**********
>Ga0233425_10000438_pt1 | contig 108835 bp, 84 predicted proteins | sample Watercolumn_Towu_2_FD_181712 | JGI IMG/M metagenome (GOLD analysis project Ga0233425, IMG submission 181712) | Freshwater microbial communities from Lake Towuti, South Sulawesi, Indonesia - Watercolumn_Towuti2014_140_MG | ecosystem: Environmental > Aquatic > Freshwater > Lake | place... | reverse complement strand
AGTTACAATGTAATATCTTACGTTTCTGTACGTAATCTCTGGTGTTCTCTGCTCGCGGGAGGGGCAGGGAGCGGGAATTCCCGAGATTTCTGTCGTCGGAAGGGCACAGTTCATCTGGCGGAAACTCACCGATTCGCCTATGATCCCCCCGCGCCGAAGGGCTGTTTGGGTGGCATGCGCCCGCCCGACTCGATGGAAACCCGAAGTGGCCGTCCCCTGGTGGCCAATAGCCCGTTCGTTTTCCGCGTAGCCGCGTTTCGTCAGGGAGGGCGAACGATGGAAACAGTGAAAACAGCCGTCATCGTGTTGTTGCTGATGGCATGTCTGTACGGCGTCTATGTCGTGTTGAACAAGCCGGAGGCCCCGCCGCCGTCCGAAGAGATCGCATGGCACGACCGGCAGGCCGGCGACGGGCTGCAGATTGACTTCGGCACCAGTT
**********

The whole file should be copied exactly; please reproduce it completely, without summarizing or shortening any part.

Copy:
>Ga0233425_10000438_pt1 | contig 108835 bp, 84 predicted proteins | sample Watercolumn_Towu_2_FD_181712 | JGI IMG/M metagenome (GOLD analysis project Ga0233425, IMG submission 181712) | Freshwater microbial communities from Lake Towuti, South Sulawesi, Indonesia - Watercolumn_Towuti2014_140_MG | ecosystem: Environmental > Aquatic > Freshwater > Lake | place... | reverse complement strand
AGTTACAATGTAATATCTTACGTTTCTGTACGTAATCTCTGGTGTTCTCTGCTCGCGGGAGGGGCAGGGAGCGGGAATTCCCGAGATTTCTGTCGTCGGAAGGGCACAGTTCATCTGGCGGAAACTCACCGATTCGCCTATGATCCCCCCGCGCCGAAGGGCTGTTTGGGTGGCATGCGCCCGCCCGACTCGATGGAAACCCGAAGTGGCCGTCCCCTGGTGGCCAATAGCCCGTTCGTTTTCCGCGTAGCCGCGTTTCGTCAGGGAGGGCGAACGATGGAAACAGTGAAAACAGCCGTCATCGTGTTGTTGCTGATGGCATGTCTGTACGGCGTCTATGTCGTGTTGAACAAGCCGGAGGCCCCGCCGCCGTCCGAAGAGATCGCATGGCACGACCGGCAGGCCGGCGACGGGCTGCAGATTGACTTCGGCACCAGTT